Dear Jackie Goldschneider from The Real Housewives of New Jersey,
You deserve better.
Bringing cameras into the recovery room was incredibly selfless, inspirational, and important for your fans who have been following your journey over the years and are seeing you struggling coming into Season 12. The Renfrew Center has been treating eating disorders since the mid 80s. It's amazing you have access to their services- and I hope they do wonders for your recovery.
The eating disorder treatment consult you shared with the world was hard to watch, though, so let's not pretend it wasn't.
Let's not pretend that going to the Shore and drinking vodka from a water cooler isn't an odd juxtaposition to the seriousness we just witnessed.
And let's not pretend that watching you play with your greens at lunch isn't anything but distressing for people who've been there.
I have been the cucumber-slice-calorie-counting woman hiding her hunger. And so, on this fourth day of National Eating Disorder Awareness Week 2022, I thought I may as well dive into the episode a bit since it was on my mind anyway.
Ana is all over this season of RHONJ
You should never compare your personal health journey or recovery story to another person's....but I cannot help that this week's episode made me immensely grateful that I am not in that stage of illness anymore.
Counting every calorie, cold all the time, tingling and numbness in the fingers... Yes, I remember Ana well.
Now, I've said it before and I'll say it again: I am not a medical professional! This is a personal reflection and opinion and lived experienced-based blog.
And from that POV, I see Ana's influence all over this season, to be real with you...and it's not a good look.
The superficial content has always been there, but it's been jacked-up in juxtaposition to your very real eating disorder segments, and it's...confusing and unsettling. I wonder what you think of the editing...
Because let's face it, beyond your story of starting Weight Watchers as a young woman and then eliminating more and more food items throughout your university years and entering into anorexia, there are your other castmates. Your story is being presented alongside theirs.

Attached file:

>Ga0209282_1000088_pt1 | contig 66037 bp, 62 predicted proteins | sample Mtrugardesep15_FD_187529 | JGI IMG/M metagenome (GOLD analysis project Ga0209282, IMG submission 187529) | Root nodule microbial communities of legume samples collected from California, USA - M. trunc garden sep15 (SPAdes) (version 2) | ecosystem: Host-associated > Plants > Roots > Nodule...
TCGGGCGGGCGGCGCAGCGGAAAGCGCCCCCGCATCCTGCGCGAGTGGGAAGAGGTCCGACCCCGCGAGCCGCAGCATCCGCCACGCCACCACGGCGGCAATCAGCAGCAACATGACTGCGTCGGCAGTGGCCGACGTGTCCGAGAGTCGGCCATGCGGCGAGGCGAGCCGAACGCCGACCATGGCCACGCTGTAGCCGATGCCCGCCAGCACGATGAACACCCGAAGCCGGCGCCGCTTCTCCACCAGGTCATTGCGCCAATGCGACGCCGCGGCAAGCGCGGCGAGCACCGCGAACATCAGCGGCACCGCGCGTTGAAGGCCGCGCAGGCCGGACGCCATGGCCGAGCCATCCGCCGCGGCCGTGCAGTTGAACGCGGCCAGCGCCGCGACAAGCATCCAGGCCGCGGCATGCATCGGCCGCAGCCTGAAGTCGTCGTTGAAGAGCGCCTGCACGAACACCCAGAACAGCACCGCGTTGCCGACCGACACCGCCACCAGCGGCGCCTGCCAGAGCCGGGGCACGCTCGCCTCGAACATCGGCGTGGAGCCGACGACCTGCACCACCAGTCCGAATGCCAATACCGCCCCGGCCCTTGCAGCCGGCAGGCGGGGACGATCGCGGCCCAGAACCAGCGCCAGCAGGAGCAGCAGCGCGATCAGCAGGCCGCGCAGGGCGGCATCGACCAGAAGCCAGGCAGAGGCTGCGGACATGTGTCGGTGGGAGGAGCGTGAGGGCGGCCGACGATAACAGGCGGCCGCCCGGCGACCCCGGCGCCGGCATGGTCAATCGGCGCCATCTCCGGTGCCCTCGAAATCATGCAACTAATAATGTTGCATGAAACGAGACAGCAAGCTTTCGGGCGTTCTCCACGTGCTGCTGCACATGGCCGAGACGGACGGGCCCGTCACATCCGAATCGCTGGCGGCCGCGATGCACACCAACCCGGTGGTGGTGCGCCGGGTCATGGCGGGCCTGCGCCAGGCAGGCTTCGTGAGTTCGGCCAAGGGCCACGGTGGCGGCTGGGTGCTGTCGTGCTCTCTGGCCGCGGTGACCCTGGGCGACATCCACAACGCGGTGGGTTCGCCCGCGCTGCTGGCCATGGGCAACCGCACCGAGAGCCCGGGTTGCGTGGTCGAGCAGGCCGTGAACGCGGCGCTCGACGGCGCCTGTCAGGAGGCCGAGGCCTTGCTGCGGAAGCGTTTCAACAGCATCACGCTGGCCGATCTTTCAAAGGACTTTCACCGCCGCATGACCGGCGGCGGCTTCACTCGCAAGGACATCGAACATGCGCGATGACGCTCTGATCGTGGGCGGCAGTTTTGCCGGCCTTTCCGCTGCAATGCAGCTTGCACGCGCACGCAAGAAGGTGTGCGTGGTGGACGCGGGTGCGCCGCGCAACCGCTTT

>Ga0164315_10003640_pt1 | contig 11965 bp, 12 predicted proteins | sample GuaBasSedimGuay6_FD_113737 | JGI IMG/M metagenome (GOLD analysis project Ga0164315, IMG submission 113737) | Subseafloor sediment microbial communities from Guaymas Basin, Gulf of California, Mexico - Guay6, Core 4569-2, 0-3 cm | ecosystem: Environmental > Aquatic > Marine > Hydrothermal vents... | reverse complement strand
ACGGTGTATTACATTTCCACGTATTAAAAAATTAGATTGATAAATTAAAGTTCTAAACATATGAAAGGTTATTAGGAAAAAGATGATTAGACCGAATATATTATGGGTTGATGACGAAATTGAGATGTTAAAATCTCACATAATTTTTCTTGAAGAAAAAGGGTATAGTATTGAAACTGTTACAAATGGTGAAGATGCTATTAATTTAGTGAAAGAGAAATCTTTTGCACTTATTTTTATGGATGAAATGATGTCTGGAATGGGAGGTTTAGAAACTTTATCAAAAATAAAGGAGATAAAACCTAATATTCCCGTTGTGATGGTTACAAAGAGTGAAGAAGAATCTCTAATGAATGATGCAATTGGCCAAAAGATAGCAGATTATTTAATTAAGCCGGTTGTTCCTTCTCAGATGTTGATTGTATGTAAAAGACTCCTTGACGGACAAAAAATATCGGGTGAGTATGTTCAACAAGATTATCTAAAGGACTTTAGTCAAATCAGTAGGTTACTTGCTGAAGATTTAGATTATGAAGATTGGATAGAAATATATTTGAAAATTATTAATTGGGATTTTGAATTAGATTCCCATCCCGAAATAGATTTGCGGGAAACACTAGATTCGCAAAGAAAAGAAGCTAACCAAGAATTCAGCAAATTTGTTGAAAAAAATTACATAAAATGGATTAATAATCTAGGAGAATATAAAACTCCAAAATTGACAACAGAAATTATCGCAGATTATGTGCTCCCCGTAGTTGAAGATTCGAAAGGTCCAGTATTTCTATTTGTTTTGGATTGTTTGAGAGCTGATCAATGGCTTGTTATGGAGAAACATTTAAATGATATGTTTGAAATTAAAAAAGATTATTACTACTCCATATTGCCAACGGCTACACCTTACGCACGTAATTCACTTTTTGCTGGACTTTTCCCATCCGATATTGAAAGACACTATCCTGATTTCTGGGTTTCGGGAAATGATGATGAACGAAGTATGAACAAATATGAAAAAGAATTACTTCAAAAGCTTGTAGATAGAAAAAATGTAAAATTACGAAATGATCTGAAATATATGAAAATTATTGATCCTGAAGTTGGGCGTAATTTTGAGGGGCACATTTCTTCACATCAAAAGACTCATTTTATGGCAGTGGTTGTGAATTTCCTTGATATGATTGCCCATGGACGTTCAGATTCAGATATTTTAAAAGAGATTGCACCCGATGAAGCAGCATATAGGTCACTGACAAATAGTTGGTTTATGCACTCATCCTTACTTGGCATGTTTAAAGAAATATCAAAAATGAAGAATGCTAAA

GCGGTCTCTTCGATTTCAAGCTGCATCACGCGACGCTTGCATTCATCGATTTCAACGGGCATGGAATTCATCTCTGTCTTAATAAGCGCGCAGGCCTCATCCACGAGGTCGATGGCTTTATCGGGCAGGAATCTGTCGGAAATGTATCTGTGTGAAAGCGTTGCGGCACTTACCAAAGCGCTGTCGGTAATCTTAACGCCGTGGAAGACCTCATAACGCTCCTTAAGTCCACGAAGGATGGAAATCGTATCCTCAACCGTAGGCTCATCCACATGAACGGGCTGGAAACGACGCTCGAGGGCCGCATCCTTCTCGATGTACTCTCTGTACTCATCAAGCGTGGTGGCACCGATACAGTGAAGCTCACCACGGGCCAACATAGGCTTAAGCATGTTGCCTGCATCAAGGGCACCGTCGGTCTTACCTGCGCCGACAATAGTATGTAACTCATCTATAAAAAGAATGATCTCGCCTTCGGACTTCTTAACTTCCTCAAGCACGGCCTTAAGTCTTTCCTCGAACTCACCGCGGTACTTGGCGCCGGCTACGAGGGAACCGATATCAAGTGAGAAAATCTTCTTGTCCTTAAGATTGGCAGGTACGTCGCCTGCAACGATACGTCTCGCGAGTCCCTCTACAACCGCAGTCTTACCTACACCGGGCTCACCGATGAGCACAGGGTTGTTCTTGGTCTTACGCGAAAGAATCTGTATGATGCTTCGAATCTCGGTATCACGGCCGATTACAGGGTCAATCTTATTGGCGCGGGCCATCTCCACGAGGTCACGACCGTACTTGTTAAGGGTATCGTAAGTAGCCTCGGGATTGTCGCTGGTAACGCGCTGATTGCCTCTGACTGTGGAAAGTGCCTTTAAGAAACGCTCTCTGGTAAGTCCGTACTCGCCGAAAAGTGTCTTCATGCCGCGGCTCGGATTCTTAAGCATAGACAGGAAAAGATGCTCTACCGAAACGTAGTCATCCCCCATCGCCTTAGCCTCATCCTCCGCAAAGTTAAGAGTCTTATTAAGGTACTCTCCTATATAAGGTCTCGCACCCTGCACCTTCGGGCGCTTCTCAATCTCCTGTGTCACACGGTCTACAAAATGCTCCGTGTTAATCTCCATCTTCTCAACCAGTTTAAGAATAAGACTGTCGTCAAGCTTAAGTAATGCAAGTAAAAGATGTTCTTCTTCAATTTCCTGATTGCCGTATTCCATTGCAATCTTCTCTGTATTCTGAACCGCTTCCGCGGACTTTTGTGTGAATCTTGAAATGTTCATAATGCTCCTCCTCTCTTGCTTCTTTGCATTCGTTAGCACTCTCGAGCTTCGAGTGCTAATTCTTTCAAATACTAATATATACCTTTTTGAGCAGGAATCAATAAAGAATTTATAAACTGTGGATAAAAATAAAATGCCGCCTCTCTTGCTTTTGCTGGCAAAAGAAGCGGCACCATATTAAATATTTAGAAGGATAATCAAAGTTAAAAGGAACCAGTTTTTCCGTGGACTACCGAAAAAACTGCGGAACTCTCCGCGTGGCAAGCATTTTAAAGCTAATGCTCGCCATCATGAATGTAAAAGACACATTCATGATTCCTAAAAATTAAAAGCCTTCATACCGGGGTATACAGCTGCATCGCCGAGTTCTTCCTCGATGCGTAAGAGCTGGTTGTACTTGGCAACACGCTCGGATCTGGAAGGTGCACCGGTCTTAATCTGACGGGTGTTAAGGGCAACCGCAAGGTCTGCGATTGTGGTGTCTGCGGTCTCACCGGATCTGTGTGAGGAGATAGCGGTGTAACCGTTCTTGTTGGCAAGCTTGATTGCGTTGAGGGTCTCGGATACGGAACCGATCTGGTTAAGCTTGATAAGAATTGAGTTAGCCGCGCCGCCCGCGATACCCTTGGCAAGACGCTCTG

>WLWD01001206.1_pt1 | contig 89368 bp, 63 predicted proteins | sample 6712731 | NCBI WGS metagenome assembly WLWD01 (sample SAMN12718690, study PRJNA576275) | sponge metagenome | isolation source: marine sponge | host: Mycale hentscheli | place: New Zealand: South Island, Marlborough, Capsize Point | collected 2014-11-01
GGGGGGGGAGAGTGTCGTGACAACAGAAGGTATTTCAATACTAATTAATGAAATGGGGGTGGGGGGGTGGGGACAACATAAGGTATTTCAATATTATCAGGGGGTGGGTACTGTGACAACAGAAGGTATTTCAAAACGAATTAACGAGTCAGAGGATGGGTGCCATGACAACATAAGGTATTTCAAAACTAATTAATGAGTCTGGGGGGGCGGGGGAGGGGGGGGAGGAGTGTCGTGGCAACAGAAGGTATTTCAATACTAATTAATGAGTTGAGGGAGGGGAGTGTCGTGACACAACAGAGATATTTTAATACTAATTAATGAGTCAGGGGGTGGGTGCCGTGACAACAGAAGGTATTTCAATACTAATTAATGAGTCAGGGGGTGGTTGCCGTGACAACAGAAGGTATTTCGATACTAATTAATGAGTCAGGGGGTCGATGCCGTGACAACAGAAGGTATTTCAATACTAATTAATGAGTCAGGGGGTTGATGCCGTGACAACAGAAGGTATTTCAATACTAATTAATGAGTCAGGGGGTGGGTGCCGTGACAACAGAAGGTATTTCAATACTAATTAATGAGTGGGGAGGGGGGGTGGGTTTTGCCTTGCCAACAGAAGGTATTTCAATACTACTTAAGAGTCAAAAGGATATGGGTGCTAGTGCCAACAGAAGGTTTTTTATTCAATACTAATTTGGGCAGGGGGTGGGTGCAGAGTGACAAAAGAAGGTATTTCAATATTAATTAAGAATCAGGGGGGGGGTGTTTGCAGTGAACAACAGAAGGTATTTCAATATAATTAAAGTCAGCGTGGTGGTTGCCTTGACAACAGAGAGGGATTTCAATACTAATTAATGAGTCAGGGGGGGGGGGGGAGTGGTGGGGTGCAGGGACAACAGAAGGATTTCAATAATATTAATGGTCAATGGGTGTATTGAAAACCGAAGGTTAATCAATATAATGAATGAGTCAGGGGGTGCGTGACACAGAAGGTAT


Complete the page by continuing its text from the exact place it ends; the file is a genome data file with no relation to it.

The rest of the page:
A far cry from the family-focused and legal dramas of seasons past, Season 12 has brought us little so far besides new noses and waists and faces and butts, all of which are presented in hot girl summer attire next to muscle-laden men who may or may not have cheated on their wives. It's a walking melting pot of "my body, my choice," feminism, capitalist agenda, insecurity, and instability! Gia and Joe's makeup doesn't makeup for any of this, either.
What is going on?
Is this empowering?
Is it even palatable?
Are ya'll okay?
The silence from the media on your segment is all the more damaging, and I hope you know you do deserve so much better- from Bravo, from reporters, from fans, and castmates who are quick to ignore you, reduce you to "that" or "her" and tell you you're overreacting.
Where is the storyline where these so-called friends show their support? Where someone pulls you aside to see if you are okay? Where is the realness?
Unfortunately, you and I both know this is real. This is what happens all too often for the millions of people struggling: people go silent, turn away, avoid, or flat out disregard you. This is yet another reason why these are considered invisible illnesses.
How sick is "sick enough" to get a headline? What about a recovery angle? ANYTHING would be better than these disappointing "top stories" from this week's episode.
Your relationship with Evan is honestly the only saving grace for the whole show right now. That said, I would probably applaud you if you broke the fourth wall to look at us and tell us you're turning the camera off for a while, for good, for a purpose.
Positive takeaways from the episode
Jackie, thank you!
By sharing your story, you are telling the world anorexia relapse can happen at any age and any pay scale, and that it requires treatment.
You let your followers know some of the real risks associated with undereating, being underweight, and being malnourished. You let us hear from a professional that eating disorders can lead to heart attack and sudden death (and that the initial recovery phase can be particularly dangerous).
I had no idea about the health risks associated with being underweight, or malnourished, or (overeating) as a form of cyclical self-soothing-harming-soothing until many years after I had * somewhat * stabilized my weight and started writing professionally about eating disorders.
My heart goes out to you as you hear about the personal risks you currently face after providing your medical information to Renfrew (and us), and how some steps need to be taken to ensure safety before "treatment."
Perhaps like so many others who struggle with eating disorders and addictions, when you want to begin treatment, you want to begin right away while you have that courage. I felt the sting of rejection as you heard more testing would need to be completed first.
But Jackie, just know, with the steps you have taken, you've already started treatment. Congratulations. I am cheering you on.